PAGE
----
Douglas Andersen, DC, DACBSP, CCN
Volume 9, number 9,
4/26/91, page 26
Although it is one of my older articles, the information is still fairly
As another summer approaches, it is important to remind your patient how
critical water is. This month we will discuss some interesting water facts
and heat-related conditions.
Water is life. It is the main ingredient in almost every tissue in the
body (with the exception of bone, teeth and nails). The amount of body
water ranges from 50 percent of body weight in older and obese individuals
to over 80 percent of body weight in children and athletes. Muscles are
over 70 percent water. Red blood cells are around 60 percent water. Over
90 percent of blood plasma is water.
Water is the main
transport medium in delivering nutrients to the cells as well as removing
cellular waste products. It is essential for anabolic reactions in all
types of athletes participating in all types of sports, from bodybuilders
and football players to marathon runners and triathletes. Water is also
mandatory for proper joint lubrication, both for injury recovery and prevention.
Water is the body's
most important nutrient for homeostatic temperature control. It takes
a great amount of heat increase or heat loss to alter water's temperature.
This is because water compared to other substances releases and absorbs
heat very slowly. Thus, the athlete who is adequately hydrated will perform
effectively longer in both hot and cold environments.
in a hot environment can lose 22 ounces of water through respiration and
perspiration every 20 minutes. Conversely, the body is only able to absorb
6 ounces every 20 minutes, which results in a 16 ounce loss every 20 minutes.
A 3 percent loss of body weight (4.5 pounds in a 150 pound athlete) can
result in performance losses from 20-30 percent. To combat this, pre-event
hydration is essential.
Athletes should consume 50 to 100 ounces of fluid above and beyond their
normal intake the day before the event.
The athlete should
consume 20 to 32 ounces of water 2 hours prior to the event.
Instruct your athlete
to eliminate the bladder 15 minutes prior to the event.
Drink six to eight
ounces of water five minutes before the event.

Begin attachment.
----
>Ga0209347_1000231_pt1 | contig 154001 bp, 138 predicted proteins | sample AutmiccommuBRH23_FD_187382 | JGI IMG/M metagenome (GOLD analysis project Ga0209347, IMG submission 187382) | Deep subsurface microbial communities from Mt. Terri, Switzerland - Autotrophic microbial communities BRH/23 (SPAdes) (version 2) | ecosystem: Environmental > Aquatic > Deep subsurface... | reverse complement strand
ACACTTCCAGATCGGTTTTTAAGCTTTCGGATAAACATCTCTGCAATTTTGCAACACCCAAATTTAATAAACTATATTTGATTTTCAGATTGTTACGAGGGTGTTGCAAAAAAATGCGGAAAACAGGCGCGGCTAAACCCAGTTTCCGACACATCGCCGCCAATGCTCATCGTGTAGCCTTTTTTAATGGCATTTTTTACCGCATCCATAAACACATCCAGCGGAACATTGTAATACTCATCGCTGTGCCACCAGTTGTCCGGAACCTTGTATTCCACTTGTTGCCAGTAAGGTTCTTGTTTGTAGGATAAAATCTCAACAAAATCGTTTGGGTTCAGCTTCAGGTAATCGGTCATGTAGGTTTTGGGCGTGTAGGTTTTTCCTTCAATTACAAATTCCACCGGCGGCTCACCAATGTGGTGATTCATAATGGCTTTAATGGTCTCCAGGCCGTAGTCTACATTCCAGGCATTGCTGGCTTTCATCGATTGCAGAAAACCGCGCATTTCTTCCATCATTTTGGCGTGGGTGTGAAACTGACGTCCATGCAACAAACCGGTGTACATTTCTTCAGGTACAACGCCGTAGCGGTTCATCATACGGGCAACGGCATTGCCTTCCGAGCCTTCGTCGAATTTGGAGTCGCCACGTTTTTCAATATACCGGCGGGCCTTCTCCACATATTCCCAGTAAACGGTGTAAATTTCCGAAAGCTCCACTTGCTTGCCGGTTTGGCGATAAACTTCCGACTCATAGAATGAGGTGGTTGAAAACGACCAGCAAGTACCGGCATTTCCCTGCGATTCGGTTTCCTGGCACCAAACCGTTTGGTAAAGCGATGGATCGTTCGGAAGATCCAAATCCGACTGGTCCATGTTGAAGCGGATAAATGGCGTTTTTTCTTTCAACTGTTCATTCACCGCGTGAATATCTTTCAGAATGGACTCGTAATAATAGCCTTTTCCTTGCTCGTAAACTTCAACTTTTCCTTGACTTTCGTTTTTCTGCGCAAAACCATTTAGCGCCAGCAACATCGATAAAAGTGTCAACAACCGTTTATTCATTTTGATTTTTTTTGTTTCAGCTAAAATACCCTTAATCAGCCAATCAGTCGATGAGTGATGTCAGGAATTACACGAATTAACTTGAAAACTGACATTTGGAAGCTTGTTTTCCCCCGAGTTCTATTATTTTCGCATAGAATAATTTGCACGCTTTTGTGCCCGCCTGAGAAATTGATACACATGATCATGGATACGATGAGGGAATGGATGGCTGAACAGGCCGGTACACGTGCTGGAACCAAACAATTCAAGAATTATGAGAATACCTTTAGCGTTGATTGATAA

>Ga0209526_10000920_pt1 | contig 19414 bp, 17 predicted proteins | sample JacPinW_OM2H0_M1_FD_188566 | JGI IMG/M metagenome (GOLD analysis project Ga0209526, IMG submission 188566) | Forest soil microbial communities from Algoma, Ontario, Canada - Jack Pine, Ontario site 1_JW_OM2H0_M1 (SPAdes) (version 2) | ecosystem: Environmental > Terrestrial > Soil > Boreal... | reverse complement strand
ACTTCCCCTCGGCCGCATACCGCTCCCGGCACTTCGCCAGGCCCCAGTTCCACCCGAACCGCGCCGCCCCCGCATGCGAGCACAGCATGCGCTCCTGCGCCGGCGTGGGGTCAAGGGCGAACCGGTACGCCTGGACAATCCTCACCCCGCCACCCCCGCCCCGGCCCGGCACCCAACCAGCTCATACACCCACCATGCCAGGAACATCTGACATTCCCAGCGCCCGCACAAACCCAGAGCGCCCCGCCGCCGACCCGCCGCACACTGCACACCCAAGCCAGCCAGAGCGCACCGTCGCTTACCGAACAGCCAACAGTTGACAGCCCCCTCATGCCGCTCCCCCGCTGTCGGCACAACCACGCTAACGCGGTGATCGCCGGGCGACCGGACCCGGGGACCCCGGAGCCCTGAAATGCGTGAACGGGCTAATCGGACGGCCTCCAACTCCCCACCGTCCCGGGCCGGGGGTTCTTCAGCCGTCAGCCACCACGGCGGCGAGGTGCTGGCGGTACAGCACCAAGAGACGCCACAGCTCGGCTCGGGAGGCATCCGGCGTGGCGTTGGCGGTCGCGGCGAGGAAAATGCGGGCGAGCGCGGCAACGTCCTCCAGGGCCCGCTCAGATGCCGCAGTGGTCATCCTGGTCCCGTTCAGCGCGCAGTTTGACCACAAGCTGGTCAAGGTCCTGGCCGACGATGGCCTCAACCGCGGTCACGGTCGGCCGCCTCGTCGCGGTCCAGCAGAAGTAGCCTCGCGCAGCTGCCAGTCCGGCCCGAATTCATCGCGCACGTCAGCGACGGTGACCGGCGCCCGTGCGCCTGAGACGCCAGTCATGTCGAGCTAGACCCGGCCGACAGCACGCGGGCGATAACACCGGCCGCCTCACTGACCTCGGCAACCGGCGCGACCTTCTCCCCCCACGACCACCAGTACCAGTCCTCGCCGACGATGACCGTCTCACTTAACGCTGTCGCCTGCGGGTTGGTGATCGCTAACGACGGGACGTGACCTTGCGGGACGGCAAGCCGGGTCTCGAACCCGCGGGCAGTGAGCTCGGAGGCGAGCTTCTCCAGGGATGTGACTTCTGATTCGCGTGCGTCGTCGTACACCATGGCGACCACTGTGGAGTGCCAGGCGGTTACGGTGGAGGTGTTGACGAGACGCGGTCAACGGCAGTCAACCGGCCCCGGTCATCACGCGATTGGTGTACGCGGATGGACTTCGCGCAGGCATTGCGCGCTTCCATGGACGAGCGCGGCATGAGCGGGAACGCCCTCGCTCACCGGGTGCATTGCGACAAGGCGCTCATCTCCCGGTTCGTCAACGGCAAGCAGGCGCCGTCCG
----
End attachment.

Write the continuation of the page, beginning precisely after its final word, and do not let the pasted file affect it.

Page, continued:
If possible, drink
cold water during the event (it is absorbed faster and cools the body
better than warm water).
Note: Numbers 1 and 2 above will vary depending on the size of
the athlete, the length and weather conditions of the event, and the availability
of fluids during the event. For sports played outdoors under the hot summer
sun, the chances of hyperhydration are very slim.
Finally, we will review the three major heat and hydration-related problems
athletes face when competing in warm environments.
Athletes who sweat profusely lose water and NaCl from the body. The loss
of sodium causes involuntary hypertonicities of the muscles. Heat cramps
are more common in hot environments and in cases where fluid replacement
is inadequate. The body temperature is normal. Treatment consists of hydration
with sodium-containing beverages. Prevention focuses on adequate pre-event
Athletes who sweat profusely and/or participate in hot conditions they
are not accustomed to can be at risk for heat exhaustion. The body attempts
to cool itself by moving blood from the interior to the skin. This results
in cardiac and central nervous system blood shortages. Body temperature
is normal. The skin is clammy, and the athlete feels weak, dizzy, and
faint. Headaches and rapid, shallow breathing may also be present. The
patient should be treated for shock and given cool fluids that contain
electrolytes and small amounts of simple carbohydrates, such as glucose,
fructose, or sucrose. Prevention, again, is accomplished by insuring that
the athlete has hydrated sufficiently before the event occurs, and is
able to practice fluid replacement during the event.
Heat stroke occurs with strenuous activity in hot, humid conditions. High
temperature with high humidity makes it difficult for the body to lose
heat by evaporation. This leads to a decreased blood flow to the skin,
and a loss of the ability to perspire. The internal body temperature soars.
The skin is hot and dry and the victim may lose consciousness. Body temperature
must be reduced as soon as possible with cool water and cold compresses.
This is a medical emergency. Failure to adequately cool the athlete may
result in permanent nervous system damage and death.
As sports chiropractors, one of our responsibilities is to pay close attention
to the athletes while they're participating in their various sports. Whenever
you notice an athlete who is performing hard and not sweating, in a climate
where perspiration is expected and is occurring in other participants,
that athlete should be monitored, and the athlete should be asked questions
concerning the amount of fluid he has consumed over the past few hours.
Participants who fall into the category of inadequate fluid intake with
decreased or a lack of perspiration, coupled by a high temperature, should
be removed from activity before a crisis occurs.
Part II, will focus on fluid replacement drinks, such as glucose,
complex carbohydrates and electrolyte-replacement formulas.
For references pertaining
to this article please contact:
E. Imperial Hwy.
Brea, CA. 92821
2004, G. Douglas Andersen, DC, DACBSP, CCN, 916 E. Imperial Hwy, Brea,
CA 92821, (714) 990-0824